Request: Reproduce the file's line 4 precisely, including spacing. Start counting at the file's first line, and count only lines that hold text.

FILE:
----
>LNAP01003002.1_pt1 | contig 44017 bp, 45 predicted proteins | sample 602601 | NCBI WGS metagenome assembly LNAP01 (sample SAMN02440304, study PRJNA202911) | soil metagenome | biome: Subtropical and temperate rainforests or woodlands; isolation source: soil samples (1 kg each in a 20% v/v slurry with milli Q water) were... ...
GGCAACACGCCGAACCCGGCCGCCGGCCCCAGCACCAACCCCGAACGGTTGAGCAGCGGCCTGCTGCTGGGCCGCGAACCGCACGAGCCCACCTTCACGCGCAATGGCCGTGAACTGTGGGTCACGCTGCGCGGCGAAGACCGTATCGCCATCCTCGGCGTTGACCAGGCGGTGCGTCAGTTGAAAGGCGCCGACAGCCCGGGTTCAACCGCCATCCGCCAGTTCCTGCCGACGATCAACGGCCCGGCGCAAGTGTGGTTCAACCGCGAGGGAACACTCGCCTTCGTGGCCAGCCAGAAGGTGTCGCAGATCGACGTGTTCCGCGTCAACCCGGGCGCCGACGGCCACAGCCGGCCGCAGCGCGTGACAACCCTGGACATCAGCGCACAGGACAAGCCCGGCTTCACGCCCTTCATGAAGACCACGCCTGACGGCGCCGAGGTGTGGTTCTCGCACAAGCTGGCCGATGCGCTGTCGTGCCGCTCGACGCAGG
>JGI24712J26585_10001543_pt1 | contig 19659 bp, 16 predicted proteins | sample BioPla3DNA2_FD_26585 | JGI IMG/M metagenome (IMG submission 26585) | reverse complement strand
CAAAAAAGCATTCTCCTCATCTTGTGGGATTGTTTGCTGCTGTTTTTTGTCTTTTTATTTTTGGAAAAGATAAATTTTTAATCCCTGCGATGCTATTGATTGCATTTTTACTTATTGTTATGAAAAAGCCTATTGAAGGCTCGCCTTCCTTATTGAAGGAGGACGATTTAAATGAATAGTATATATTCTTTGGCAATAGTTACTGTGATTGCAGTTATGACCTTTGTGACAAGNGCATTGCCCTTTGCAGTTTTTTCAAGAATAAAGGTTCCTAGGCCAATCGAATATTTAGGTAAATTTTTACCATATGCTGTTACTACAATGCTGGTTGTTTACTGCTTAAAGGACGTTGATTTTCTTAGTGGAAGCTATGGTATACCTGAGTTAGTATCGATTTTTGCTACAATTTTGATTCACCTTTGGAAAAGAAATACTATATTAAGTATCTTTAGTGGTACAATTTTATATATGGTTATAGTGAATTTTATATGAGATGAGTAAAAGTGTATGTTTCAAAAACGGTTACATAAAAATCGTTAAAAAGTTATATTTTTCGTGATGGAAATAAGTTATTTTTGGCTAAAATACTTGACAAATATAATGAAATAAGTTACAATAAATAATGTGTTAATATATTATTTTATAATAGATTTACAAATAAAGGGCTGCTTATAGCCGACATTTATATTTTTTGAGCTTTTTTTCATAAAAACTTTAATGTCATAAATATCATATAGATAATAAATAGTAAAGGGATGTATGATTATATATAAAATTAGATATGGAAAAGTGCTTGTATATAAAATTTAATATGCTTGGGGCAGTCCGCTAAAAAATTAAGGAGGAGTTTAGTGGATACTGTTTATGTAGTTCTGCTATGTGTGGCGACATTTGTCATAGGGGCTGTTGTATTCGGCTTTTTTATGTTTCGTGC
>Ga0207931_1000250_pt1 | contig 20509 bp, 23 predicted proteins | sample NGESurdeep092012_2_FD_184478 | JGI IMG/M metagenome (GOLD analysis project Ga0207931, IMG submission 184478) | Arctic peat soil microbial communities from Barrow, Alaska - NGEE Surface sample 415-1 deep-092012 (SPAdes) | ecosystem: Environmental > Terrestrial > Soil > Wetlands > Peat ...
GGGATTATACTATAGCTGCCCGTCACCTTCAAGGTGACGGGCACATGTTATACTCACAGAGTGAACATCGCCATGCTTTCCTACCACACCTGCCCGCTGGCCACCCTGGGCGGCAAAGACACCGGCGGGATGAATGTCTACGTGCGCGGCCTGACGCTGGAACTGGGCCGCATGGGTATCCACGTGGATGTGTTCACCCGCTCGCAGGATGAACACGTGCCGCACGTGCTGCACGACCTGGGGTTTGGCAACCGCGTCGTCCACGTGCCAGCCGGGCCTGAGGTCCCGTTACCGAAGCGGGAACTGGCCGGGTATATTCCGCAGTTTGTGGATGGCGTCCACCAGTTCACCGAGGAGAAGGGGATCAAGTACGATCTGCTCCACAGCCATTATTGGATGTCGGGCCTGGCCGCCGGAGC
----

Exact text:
CAAAAAAGCATTCTCCTCATCTTGTGGGATTGTTTGCTGCTGTTTTTTGTCTTTTTATTTTTGGAAAAGATAAATTTTTAATCCCTGCGATGCTATTGATTGCATTTTTACTTATTGTTATGAAAAAGCCTATTGAAGGCTCGCCTTCCTTATTGAAGGAGGACGATTTAAATGAATAGTATATATTCTTTGGCAATAGTTACTGTGATTGCAGTTATGACCTTTGTGACAAGNGCATTGCCCTTTGCAGTTTTTTCAAGAATAAAGGTTCCTAGGCCAATCGAATATTTAGGTAAATTTTTACCATATGCTGTTACTACAATGCTGGTTGTTTACTGCTTAAAGGACGTTGATTTTCTTAGTGGAAGCTATGGTATACCTGAGTTAGTATCGATTTTTGCTACAATTTTGATTCACCTTTGGAAAAGAAATACTATATTAAGTATCTTTAGTGGTACAATTTTATATATGGTTATAGTGAATTTTATATGAGATGAGTAAAAGTGTATGTTTCAAAAACGGTTACATAAAAATCGTTAAAAAGTTATATTTTTCGTGATGGAAATAAGTTATTTTTGGCTAAAATACTTGACAAATATAATGAAATAAGTTACAATAAATAATGTGTTAATATATTATTTTATAATAGATTTACAAATAAAGGGCTGCTTATAGCCGACATTTATATTTTTTGAGCTTTTTTTCATAAAAACTTTAATGTCATAAATATCATATAGATAATAAATAGTAAAGGGATGTATGATTATATATAAAATTAGATATGGAAAAGTGCTTGTATATAAAATTTAATATGCTTGGGGCAGTCCGCTAAAAAATTAAGGAGGAGTTTAGTGGATACTGTTTATGTAGTTCTGCTATGTGTGGCGACATTTGTCATAGGGGCTGTTGTATTCGGCTTTTTTATGTTTCGTGC